If you’re like me, you probably do quite a lot of net surfing, just looking for new science stories or something interesting to read. But I hope that you think critically about what you’re reading. Not all websites are created equal, and the material you find may contain one or more logical fallacies. Check them out – not least because learning to recognise them will help you to avoid using the same fallacies in your own writing.
You may find examples of what are called ‘ad hominem’ fallacies, where the author casts a slur on someone else, rather than discussing their work. (This is quite common in creationism/evolution debates.)
Another is what’s called the ‘ad populum’ fallacy – everyone thinks so, so it must be true. Well… let’s think about this one. A 2006 Gallup poll found that 53% of US citizens believed that the Earth is only 6000 years old – but just because a majority think this so, doesn’t make it a reality!
And there’s the use of anecdote to make your point. Anecdotes, and testimonials from happy customers, are often used as selling points. But these are personal statements; they don’t carry the weight of scientific evidence.
On a related front, watch out for the ‘appeal to authority’ approach: Dr Bloggs says so, so it must be true. But what are Dr Bloggs’ credentials? Is this a field in which she’s an expert? What is the basis for her statement – is there a citation that you can check out? Checking citations may also let you recognise the use of quote-mining, where someone takes a statement out of context and uses it to support an argument.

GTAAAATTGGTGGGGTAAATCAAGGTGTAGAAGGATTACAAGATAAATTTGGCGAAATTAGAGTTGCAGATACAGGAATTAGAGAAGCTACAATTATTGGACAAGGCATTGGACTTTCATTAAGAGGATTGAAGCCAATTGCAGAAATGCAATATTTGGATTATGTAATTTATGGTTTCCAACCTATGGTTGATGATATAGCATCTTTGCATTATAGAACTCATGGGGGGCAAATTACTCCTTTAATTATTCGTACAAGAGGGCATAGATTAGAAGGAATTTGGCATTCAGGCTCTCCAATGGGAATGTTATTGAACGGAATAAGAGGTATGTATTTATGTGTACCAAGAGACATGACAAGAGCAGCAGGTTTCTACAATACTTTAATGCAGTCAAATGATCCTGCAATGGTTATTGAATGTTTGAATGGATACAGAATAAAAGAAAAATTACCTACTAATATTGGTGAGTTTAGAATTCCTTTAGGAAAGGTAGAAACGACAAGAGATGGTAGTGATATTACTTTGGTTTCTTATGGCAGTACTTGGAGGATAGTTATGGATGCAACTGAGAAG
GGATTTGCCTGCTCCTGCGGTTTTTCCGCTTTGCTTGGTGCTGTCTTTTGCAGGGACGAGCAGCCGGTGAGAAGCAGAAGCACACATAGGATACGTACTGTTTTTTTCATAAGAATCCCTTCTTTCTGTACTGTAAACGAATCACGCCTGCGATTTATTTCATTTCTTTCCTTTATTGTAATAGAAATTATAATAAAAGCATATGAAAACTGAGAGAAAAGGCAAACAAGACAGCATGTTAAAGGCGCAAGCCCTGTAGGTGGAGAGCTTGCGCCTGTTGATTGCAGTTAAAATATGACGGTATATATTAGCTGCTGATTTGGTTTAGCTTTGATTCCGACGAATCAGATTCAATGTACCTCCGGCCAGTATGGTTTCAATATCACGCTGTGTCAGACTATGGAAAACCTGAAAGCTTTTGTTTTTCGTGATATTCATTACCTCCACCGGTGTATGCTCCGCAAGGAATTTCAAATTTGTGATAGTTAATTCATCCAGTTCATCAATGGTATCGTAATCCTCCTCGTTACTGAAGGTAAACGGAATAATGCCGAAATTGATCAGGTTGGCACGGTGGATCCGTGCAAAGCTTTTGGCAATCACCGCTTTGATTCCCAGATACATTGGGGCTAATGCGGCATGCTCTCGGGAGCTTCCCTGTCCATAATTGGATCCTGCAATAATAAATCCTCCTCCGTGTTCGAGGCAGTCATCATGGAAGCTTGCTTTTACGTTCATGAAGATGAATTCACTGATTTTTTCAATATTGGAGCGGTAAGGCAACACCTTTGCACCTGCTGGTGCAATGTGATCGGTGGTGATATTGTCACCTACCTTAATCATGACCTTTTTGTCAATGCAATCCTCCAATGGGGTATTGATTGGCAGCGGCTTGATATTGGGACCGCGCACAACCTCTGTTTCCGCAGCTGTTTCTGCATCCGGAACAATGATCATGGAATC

You may encounter the use of ‘false dilemma’: your choice is reduced to this, or that. An example would be recent attempts to persuade us that intelligent design is the correct explanation for the diversity of life on Earth, by putting forward evidence that evolutionary theory is incorrect. This argument was firmly quashed by Judge John Jones (in the Kitzmiller et al. vs Dover School Board case) who stated that “Intelligent Design is at bottom premised upon [the] false dichotomy… that to the extent evolutionary theory is discredited, ID is confirmed”.
You may also come across the use of ridicule and emotion to downplay the importance of someone else’s view, or add weight to an opinion. That last one is easy to slip into yourself when you’re writing essays – using words like ‘horrendous’ or ‘awful’ to describe a process or an outcome, for example. Why not just let the facts, and your argument, speak for themselves?
Like other skills involved in critical thinking, learning to spot and avoid logical fallacies is a learned skill. You’ll have to work at it – but it’ll pay off in the long run.